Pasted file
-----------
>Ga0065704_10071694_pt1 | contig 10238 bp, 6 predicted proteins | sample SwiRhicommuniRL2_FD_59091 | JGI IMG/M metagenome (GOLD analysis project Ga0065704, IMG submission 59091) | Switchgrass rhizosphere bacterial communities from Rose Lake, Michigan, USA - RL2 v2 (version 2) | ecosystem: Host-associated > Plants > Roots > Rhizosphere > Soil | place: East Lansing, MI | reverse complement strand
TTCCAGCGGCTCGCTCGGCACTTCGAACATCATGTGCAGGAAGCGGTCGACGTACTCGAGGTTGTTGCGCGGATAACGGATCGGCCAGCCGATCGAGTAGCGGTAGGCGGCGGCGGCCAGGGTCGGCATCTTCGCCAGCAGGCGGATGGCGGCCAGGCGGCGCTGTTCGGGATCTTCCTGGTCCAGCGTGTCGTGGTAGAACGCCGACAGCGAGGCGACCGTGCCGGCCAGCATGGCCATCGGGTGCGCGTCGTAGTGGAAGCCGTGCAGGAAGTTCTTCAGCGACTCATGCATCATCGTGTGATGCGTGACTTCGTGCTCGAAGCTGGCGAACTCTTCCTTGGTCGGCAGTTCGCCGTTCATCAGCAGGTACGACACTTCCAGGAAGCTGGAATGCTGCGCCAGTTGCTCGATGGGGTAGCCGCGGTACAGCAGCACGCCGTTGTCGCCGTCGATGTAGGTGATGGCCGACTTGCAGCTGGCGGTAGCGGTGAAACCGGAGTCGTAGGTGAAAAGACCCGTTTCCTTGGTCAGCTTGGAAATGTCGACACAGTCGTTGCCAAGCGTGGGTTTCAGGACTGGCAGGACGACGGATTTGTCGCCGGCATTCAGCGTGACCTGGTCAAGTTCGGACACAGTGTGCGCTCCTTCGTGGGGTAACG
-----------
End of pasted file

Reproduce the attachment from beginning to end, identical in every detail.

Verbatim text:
>Ga0065704_10071694_pt1 | contig 10238 bp, 6 predicted proteins | sample SwiRhicommuniRL2_FD_59091 | JGI IMG/M metagenome (GOLD analysis project Ga0065704, IMG submission 59091) | Switchgrass rhizosphere bacterial communities from Rose Lake, Michigan, USA - RL2 v2 (version 2) | ecosystem: Host-associated > Plants > Roots > Rhizosphere > Soil | place: East Lansing, MI | reverse complement strand
TTCCAGCGGCTCGCTCGGCACTTCGAACATCATGTGCAGGAAGCGGTCGACGTACTCGAGGTTGTTGCGCGGATAACGGATCGGCCAGCCGATCGAGTAGCGGTAGGCGGCGGCGGCCAGGGTCGGCATCTTCGCCAGCAGGCGGATGGCGGCCAGGCGGCGCTGTTCGGGATCTTCCTGGTCCAGCGTGTCGTGGTAGAACGCCGACAGCGAGGCGACCGTGCCGGCCAGCATGGCCATCGGGTGCGCGTCGTAGTGGAAGCCGTGCAGGAAGTTCTTCAGCGACTCATGCATCATCGTGTGATGCGTGACTTCGTGCTCGAAGCTGGCGAACTCTTCCTTGGTCGGCAGTTCGCCGTTCATCAGCAGGTACGACACTTCCAGGAAGCTGGAATGCTGCGCCAGTTGCTCGATGGGGTAGCCGCGGTACAGCAGCACGCCGTTGTCGCCGTCGATGTAGGTGATGGCCGACTTGCAGCTGGCGGTAGCGGTGAAACCGGAGTCGTAGGTGAAAAGACCCGTTTCCTTGGTCAGCTTGGAAATGTCGACACAGTCGTTGCCAAGCGTGGGTTTCAGGACTGGCAGGACGACGGATTTGTCGCCGGCATTCAGCGTGACCTGGTCAAGTTCGGACACAGTGTGCGCTCCTTCGTGGGGTAACG